It is a puzzle, with an intriguing, possibly explosive, solution.
Why now, after 70 years, did Japan’s Imperial Household Agency on August 1 agree to release the original phonograph record of Emperor Hirohito’s surrender speech first broadcast to the nation and the world on August 15, 1945?
The most probable answer is that Hirohito’s son, reigning Emperor Akihito, now 81, ordered the release. So speculates one of Japan’s most insightful pundits and critic of Prime Minister Shinzo Abe’s foreign and security policies, former diplomat, Amaki Naoto.
Why would Akihito do this? It is because he is deeply concerned about the foreign and, particularly, security policies of the Abe government, most immediately Abe’s patently unconstitutional new security legislation.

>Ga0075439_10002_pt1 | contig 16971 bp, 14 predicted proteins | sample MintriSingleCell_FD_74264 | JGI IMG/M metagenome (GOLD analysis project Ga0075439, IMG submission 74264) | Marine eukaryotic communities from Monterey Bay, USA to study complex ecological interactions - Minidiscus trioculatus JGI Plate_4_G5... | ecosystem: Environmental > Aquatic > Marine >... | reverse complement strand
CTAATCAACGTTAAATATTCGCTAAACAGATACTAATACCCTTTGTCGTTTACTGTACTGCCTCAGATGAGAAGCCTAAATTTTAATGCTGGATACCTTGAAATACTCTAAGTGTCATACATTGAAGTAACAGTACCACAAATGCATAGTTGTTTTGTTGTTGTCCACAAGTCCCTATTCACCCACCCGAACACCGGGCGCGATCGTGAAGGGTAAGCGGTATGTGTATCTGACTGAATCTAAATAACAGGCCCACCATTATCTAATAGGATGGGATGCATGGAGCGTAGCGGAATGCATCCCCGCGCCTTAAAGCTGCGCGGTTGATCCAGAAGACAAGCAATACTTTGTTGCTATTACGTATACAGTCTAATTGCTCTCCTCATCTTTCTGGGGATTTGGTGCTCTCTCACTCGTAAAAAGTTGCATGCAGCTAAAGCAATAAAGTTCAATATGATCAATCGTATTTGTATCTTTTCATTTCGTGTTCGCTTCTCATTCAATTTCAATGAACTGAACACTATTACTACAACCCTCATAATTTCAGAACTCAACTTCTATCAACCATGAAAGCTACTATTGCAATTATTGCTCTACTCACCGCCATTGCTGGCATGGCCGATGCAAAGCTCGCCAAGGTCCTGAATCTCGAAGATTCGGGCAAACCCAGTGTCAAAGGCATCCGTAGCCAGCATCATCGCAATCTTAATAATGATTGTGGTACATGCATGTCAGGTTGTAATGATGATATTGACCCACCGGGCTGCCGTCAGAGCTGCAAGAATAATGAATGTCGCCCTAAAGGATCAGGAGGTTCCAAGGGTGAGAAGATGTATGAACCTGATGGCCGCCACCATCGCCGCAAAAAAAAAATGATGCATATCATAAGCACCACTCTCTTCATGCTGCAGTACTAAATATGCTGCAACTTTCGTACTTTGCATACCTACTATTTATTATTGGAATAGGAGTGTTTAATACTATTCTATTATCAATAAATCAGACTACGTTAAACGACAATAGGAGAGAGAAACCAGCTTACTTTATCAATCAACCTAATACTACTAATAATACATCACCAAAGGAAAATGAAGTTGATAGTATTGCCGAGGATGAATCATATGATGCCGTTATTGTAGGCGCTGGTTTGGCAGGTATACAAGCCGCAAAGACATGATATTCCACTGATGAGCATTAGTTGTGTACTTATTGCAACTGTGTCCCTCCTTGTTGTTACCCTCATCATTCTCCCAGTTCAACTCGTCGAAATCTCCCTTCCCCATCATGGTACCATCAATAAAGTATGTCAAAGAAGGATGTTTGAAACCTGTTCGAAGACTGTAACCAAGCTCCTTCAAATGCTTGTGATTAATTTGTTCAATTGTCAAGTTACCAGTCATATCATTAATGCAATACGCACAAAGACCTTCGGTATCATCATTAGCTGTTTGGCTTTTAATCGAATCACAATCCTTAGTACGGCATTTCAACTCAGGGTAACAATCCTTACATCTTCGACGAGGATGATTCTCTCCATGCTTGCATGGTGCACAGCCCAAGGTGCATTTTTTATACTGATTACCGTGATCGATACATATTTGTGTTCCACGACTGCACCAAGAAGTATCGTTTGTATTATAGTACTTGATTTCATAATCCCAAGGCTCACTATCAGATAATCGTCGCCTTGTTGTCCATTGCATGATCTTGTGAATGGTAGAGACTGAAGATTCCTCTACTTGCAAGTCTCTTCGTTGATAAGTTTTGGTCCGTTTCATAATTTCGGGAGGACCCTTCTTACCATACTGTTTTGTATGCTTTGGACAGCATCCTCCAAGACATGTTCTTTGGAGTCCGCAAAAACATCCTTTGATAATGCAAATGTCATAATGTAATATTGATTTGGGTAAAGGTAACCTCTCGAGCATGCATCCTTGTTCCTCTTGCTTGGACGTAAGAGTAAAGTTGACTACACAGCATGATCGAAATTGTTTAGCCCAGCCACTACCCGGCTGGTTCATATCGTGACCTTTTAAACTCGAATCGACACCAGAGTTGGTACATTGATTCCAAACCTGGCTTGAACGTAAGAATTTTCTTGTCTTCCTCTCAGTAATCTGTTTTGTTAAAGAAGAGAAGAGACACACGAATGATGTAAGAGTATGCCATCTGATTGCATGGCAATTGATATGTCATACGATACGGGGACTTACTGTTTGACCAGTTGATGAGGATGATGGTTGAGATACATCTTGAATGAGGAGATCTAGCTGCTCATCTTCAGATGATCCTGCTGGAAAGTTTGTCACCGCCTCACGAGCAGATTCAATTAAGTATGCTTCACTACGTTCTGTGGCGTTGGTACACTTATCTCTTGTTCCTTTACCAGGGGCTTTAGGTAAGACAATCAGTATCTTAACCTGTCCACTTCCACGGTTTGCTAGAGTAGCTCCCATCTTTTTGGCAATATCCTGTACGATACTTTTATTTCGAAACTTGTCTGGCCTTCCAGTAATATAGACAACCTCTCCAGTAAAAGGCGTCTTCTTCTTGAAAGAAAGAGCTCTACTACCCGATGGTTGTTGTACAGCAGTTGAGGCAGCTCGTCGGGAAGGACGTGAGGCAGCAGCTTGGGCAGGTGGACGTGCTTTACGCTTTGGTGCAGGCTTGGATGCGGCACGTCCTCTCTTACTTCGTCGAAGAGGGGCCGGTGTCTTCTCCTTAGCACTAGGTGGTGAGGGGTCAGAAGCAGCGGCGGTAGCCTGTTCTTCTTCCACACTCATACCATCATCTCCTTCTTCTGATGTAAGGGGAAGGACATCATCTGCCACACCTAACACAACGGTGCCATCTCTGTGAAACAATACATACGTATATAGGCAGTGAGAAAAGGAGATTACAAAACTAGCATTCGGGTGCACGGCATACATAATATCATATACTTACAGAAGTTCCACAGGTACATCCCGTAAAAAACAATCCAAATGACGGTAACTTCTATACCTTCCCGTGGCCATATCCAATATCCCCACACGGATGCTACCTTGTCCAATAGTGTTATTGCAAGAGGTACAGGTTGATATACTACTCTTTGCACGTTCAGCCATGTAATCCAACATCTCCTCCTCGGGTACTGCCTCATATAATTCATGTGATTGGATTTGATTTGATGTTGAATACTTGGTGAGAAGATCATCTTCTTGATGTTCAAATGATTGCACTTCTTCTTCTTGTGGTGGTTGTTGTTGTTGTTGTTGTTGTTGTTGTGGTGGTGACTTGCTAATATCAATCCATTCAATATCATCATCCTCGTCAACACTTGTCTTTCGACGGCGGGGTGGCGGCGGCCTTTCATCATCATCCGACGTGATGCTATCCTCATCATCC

Akihito has surely been deeply conflicted and frustrated by the discourse and direction he is seeing coming from the Abe government. Constrained by custom in what he can publicly say, he has—we may believe–chosen the highly symbolic gesture of releasing the original phonograph disk of his father’s surrender speech to express his alarm. By doing so, he is lending enormous moral support for an increasingly organized, vocal, and effective anti-Abe security legislation, pro-Article 9 popular movement.